Scotland has the potential to become a major producer and exporter of clean hydrogen within the next decade, according to Scottish Enterprise.
On 9 August, it published Development of clean hydrogen production in Scotland, a report setting out how Scotland’s location, renewable energy potential, established oil and gas industry, geological features, technical expertise, existing infrastructure and 2045 net zero commitment all leave it very well placed to become a global leader in the emerging clean hydrogen market. Highlighting its potential, it cited estimates from the Scottish Hydrogen Assessment, which states Scotland could produce 126TWh of clean hydrogen a year by 2045 and export 94TWh to Europe.
Germany, the Netherlands, Belgium and Japan were all identified was potential export markets, having all developed national hydrogen strategies that reference an expectation that they will have to import clean hydrogen to meet future demand.
North West Europe has centres of industry, an extensive gas pipeline network and is committed to clean hydrogen which, once factoring in its proximity to Scotland, makes it a clear market opportunity to make the most of over the coming decade. Japan, meanwhile, is engaging with other countries to establish hydrogen procurement strategies and could see its industries consuming as much as 58mn tonnes of hydrogen a year by 2050.
However, Scotland will not be the only nation or region striving to establish itself as a clean hydrogen exporter, with Norway, Spain, Portugal, Australia, North Africa, Saudi Arabia, Australia, Chile and Canada all identified as competitors.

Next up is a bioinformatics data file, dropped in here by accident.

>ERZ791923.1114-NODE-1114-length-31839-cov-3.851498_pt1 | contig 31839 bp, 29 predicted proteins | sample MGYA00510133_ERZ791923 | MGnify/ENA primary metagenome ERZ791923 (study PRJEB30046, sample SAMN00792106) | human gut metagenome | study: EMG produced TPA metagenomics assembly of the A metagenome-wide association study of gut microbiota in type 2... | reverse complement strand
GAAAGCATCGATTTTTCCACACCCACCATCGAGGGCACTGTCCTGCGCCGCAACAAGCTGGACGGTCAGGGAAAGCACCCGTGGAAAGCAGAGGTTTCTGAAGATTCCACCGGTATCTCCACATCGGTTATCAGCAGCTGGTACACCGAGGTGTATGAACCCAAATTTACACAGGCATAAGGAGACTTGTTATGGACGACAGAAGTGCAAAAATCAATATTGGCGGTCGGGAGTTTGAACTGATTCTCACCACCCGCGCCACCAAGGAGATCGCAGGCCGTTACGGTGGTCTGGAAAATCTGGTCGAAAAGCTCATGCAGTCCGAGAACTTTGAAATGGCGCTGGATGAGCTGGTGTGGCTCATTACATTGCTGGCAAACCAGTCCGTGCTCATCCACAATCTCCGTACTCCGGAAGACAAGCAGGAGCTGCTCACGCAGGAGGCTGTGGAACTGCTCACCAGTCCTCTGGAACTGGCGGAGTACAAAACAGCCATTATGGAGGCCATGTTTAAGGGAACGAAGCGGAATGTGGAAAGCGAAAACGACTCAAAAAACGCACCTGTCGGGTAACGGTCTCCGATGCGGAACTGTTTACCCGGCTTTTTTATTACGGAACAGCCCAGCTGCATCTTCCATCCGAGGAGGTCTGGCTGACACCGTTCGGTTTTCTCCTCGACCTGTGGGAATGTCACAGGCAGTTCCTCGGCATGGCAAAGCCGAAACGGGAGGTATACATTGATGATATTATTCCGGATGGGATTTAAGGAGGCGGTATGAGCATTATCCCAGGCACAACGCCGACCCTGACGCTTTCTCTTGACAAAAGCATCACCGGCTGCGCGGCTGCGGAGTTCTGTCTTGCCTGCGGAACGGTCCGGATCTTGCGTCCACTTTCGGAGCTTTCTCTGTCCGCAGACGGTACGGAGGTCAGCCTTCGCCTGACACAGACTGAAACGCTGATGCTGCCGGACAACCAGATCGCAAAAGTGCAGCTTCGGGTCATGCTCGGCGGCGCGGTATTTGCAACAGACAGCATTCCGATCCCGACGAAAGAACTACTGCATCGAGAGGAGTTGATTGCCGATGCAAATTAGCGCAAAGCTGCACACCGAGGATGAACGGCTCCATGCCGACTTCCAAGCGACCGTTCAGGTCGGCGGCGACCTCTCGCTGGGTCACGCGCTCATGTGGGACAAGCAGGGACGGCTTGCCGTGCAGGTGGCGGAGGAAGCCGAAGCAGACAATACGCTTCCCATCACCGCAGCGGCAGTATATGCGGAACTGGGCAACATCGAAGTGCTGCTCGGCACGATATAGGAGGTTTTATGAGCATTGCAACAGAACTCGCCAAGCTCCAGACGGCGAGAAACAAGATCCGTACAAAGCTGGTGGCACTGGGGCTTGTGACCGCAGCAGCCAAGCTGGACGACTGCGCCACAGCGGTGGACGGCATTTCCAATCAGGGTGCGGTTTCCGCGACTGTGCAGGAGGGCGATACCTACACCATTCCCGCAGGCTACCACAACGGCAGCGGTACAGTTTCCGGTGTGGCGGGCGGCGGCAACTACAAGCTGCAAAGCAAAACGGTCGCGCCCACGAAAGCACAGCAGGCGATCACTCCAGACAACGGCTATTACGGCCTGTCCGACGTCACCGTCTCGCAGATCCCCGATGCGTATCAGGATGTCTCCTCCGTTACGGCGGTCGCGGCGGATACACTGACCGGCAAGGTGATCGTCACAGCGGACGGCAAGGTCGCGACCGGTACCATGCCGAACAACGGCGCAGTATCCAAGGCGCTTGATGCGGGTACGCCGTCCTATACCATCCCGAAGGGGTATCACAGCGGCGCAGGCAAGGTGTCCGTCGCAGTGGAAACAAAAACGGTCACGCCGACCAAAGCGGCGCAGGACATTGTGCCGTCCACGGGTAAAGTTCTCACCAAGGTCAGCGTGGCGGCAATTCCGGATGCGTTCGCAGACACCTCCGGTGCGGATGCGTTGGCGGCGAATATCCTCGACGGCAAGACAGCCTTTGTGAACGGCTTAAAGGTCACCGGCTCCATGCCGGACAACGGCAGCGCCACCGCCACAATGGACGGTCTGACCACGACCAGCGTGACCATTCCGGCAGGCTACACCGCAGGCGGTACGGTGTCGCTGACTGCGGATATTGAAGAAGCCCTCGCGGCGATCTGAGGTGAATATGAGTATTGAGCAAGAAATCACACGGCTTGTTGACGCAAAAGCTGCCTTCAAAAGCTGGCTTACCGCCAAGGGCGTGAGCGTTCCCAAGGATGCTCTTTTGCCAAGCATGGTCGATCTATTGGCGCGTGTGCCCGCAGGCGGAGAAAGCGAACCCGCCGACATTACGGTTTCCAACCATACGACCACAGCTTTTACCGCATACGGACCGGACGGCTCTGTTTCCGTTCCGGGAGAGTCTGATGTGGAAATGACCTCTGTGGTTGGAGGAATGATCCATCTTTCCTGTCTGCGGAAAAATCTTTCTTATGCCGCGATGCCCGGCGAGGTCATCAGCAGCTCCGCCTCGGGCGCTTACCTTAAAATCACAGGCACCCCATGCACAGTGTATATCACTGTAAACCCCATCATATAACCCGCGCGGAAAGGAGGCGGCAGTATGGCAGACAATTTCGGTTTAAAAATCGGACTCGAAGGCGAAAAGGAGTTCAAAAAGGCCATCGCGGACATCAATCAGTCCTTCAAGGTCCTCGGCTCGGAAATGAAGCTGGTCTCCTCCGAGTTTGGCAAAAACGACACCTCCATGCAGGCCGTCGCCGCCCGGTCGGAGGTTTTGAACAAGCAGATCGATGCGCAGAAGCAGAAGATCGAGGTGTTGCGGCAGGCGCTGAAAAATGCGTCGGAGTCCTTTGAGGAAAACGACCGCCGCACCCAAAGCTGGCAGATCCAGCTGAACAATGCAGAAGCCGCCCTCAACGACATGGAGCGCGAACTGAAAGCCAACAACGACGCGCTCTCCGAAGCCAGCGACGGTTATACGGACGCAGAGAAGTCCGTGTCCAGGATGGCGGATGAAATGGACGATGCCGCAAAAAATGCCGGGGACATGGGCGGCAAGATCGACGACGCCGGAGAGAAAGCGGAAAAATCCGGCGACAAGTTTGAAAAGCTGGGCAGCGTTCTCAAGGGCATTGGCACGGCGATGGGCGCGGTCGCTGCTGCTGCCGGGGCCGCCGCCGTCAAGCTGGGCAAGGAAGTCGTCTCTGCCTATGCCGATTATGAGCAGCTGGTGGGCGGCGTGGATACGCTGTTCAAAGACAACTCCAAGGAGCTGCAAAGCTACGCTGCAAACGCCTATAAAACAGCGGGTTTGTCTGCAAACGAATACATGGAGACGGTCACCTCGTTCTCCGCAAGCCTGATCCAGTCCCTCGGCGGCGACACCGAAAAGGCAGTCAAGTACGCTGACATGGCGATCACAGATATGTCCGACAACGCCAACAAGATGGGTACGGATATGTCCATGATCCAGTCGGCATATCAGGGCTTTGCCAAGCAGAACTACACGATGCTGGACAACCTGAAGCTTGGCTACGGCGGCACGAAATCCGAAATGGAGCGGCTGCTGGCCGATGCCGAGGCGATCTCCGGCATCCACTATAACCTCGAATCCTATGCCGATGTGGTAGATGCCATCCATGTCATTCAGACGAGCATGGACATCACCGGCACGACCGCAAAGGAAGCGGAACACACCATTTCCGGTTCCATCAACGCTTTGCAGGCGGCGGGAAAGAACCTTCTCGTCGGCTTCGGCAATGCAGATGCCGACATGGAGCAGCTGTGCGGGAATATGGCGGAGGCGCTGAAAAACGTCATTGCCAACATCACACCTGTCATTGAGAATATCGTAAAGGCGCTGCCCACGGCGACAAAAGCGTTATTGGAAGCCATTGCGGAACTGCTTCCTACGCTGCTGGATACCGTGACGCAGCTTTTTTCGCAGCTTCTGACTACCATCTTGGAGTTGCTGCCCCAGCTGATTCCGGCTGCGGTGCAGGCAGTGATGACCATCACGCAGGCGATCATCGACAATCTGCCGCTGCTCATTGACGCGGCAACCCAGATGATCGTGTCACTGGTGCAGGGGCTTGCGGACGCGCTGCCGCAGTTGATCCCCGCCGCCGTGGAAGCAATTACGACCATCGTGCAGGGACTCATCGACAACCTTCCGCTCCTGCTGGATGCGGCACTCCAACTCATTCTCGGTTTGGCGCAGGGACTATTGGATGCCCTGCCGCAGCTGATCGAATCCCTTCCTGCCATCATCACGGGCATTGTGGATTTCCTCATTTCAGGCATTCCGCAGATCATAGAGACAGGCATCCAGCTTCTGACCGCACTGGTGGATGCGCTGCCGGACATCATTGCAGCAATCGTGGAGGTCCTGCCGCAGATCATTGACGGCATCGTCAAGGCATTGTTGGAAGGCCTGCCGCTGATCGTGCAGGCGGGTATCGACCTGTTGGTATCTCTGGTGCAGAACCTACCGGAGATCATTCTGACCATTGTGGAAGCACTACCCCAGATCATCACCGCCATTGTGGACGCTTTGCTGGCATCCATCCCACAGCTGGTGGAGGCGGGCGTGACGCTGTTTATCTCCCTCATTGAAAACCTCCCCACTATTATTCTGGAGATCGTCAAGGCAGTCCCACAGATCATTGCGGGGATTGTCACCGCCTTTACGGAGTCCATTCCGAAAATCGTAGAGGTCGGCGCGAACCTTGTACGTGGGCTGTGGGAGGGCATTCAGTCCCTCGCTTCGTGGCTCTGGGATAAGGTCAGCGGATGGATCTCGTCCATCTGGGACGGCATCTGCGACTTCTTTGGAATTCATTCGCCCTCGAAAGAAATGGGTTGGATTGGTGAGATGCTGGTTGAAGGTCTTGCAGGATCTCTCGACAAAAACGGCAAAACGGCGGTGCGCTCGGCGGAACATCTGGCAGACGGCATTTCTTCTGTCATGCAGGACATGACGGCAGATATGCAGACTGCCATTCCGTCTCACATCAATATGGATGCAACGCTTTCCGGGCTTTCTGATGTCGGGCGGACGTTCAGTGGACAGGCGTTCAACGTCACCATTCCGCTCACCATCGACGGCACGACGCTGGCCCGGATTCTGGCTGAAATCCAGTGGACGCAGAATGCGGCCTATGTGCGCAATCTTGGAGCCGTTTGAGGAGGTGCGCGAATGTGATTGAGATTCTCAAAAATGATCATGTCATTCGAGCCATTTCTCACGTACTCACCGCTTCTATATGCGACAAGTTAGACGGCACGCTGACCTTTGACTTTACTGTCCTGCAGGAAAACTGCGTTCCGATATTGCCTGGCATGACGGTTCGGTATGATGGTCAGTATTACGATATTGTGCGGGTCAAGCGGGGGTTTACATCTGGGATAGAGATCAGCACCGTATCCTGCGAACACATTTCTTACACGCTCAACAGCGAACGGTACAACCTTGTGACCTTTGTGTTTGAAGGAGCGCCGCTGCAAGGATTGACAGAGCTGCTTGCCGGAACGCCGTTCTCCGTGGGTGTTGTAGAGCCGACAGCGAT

Developing clean hydrogen technologies and large-scale deployment will be “paramount” to the success of Scotland’s efforts to reach net zero by 2045. The report tipped both blue and green hydrogen to play an important role in the decarbonisation of the energy sector, with the future hydrogen economy having to transition quickly from grey to blue hydrogen, and through blue to green.
It found Scotland has multiple locations with the potential to develop large-scale blue or green hydrogen production facilities, located near heavy industrial locations and co-located with industrial hydrogen and oxygen off-takers, skilled workforce and local support. There is just one, however – the Acorn Hydrogen project – that currently has significant material plans in the public domain.
To build on its assessment, Scottish Enterprise went on to make a series of recommended next steps, including further study to determine the techno-economic feasibility of green hydrogen production from large scale renewable electricity; engaging with site owners and operators to determine site suitability, stakeholder appetite and any current plans for a hydrogen production development; and further study to determine the feasibility of developing a port or terminal to support hydrogen export through bulk cargo or vessel fuel.